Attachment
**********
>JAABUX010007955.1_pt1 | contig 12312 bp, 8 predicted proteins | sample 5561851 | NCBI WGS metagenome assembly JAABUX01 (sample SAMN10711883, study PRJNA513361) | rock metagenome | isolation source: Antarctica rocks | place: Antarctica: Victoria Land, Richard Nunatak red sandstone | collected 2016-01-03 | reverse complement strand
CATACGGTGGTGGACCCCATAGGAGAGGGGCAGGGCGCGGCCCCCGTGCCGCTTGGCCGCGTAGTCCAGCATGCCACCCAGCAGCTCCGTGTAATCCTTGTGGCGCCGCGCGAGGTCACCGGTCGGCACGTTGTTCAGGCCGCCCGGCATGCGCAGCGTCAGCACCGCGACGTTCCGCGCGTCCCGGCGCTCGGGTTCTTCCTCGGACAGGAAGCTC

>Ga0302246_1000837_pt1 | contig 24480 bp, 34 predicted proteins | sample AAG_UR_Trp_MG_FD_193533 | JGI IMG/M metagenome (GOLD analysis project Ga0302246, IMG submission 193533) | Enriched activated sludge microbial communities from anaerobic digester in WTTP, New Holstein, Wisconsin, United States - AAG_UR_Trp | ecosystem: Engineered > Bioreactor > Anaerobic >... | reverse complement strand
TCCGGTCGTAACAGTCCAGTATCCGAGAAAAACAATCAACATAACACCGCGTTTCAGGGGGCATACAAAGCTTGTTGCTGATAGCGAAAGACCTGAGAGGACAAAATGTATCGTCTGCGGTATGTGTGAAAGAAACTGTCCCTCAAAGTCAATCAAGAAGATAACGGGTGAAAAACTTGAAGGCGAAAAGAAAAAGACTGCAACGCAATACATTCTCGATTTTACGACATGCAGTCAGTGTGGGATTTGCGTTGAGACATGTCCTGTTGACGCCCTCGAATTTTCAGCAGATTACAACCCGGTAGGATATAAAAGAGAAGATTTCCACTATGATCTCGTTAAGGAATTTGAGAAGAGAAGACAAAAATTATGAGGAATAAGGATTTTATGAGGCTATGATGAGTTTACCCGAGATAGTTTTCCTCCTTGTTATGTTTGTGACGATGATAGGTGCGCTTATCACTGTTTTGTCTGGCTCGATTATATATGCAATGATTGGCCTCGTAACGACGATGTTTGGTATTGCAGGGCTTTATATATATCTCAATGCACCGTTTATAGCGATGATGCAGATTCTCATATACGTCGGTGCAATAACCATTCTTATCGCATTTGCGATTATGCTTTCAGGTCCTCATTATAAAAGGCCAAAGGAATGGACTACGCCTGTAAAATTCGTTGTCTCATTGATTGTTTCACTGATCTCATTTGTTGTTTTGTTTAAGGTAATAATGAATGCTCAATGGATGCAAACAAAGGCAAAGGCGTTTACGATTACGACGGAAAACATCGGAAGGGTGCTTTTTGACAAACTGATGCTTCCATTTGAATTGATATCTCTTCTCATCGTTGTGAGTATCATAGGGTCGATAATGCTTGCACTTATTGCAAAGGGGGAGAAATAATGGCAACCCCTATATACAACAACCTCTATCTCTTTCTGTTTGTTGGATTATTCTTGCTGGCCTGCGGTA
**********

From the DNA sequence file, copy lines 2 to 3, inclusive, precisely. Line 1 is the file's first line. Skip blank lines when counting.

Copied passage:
CATACGGTGGTGGACCCCATAGGAGAGGGGCAGGGCGCGGCCCCCGTGCCGCTTGGCCGCGTAGTCCAGCATGCCACCCAGCAGCTCCGTGTAATCCTTGTGGCGCCGCGCGAGGTCACCGGTCGGCACGTTGTTCAGGCCGCCCGGCATGCGCAGCGTCAGCACCGCGACGTTCCGCGCGTCCCGGCGCTCGGGTTCTTCCTCGGACAGGAAGCTC

>Ga0302246_1000837_pt1 | contig 24480 bp, 34 predicted proteins | sample AAG_UR_Trp_MG_FD_193533 | JGI IMG/M metagenome (GOLD analysis project Ga0302246, IMG submission 193533) | Enriched activated sludge microbial communities from anaerobic digester in WTTP, New Holstein, Wisconsin, United States - AAG_UR_Trp | ecosystem: Engineered > Bioreactor > Anaerobic >... | reverse complement strand